So, what does the future hold for you? Are you planning to make more horrors? What are you working on at the moment?
At the moment I’m putting together the finishing touches on a documentary I produced called Omega Rising: Remembering Joe D’Amato. It’s an extended cut of what appeared on the recent re-release of Beyond the Darkness. It will premiere at Sitges in October; so I’m very excited for that. I’m also developing a new documentary on the rise and fall of Italian genre cinema; things are falling into place with that, just waiting on a few more bits of confirmation before I can say more on it though.
I’m also working on a slate of feature film titles, some horror, some not. It’s all a case of seeing which one can get the money raised first however. Hopefully with the success of Cruel Summer, we’ve proved we can make a feature film of a decent standard with very little money, so with a bit of support – and an actual budget – I think we can produce something horror fans, and film fans, will enjoy and we can all be proud of.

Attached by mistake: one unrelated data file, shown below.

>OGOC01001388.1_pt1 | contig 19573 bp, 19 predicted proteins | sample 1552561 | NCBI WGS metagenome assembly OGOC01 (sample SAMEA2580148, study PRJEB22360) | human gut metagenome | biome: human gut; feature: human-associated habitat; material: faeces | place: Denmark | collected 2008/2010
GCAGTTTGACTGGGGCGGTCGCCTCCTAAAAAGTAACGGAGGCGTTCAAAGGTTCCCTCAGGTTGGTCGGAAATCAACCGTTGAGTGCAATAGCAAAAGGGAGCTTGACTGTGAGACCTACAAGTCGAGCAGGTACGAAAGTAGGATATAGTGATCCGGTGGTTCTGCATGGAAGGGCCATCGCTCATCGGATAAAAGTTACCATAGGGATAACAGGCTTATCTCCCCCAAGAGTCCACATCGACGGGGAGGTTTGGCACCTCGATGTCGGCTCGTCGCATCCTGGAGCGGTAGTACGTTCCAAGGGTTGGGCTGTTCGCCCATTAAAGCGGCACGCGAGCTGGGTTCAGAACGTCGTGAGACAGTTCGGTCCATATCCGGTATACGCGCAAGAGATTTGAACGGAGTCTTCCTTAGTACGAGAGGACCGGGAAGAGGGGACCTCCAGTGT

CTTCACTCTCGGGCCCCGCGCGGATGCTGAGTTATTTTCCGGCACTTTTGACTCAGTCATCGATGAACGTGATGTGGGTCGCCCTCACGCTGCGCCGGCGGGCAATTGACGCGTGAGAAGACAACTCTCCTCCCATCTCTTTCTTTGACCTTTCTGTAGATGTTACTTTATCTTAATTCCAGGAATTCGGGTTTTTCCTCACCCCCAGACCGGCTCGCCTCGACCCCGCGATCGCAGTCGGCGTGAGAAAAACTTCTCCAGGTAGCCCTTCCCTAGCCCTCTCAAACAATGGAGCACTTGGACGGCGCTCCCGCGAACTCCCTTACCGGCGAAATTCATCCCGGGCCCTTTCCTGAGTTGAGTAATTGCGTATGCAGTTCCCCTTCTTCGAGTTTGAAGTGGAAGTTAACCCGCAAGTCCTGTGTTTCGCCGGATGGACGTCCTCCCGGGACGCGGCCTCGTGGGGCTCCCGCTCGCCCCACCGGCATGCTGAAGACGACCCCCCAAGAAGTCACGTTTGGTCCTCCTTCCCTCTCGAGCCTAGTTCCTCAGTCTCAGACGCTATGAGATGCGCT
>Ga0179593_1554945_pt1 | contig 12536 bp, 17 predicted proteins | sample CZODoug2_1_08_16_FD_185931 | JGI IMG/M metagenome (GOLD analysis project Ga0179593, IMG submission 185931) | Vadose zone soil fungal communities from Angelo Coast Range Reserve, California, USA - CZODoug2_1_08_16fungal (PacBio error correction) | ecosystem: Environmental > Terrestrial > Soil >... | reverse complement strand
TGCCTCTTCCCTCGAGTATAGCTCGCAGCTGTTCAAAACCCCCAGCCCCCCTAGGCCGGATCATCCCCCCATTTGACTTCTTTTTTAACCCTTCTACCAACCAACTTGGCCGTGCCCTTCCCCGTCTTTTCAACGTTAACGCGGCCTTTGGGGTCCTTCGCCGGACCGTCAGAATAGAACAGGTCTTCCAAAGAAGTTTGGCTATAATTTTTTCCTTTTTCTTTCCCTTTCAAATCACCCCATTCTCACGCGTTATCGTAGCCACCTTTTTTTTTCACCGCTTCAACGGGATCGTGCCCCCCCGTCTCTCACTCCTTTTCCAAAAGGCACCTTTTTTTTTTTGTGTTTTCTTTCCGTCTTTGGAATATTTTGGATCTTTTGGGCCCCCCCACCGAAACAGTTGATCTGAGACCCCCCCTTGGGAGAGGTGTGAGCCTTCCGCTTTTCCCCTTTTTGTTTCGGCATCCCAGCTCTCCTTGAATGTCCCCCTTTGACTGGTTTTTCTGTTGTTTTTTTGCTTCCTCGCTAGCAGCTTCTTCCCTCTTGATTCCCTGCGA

I’m also putting the finishing touches to the extras for the French blu-ray release of Avenging Force, the Cannon film that is also a sequel to Invasion USA with Chuck Norris. It’s a great film, dark and ugly in places but still a lot fun to watch. I’ve spoken with the film’s director, the lovely Sam Firstenberg, and also Michael Dudikoff – who is one of the coolest guys alive. It’s been a fun project, and I’m incredibly lucky to have been involved with it.
How do we find out more information about you and your films? Do you have a website? Facebook page?
You can check our company website: http://www.441films.com
Add me on Facebook: https://www.facebook.com/phillip.escott.7
Follow me on Twitter @Phill_Escott
I can’t promise it will all be film related stuff though, expect a lot of photo’s of my dog Merv!
Anything else you want to add?
I’d just want to thank everyone who has taken to time to check out Cruel Summer, who have helped us by leaving reviews and ratings on iTunes, Sky Store, Amazon and IMDb etc. It helps us indie filmmakers so much, word of mouth plays a big part in getting our little films seen by a wider audience and every little plug and mention truly does help us. So, thank you for that!
And to those outside the UK who may not have had the chance to see Cruel Summer, it should be hitting DVD in the US, Germany, Australia and New Zealand later in the year!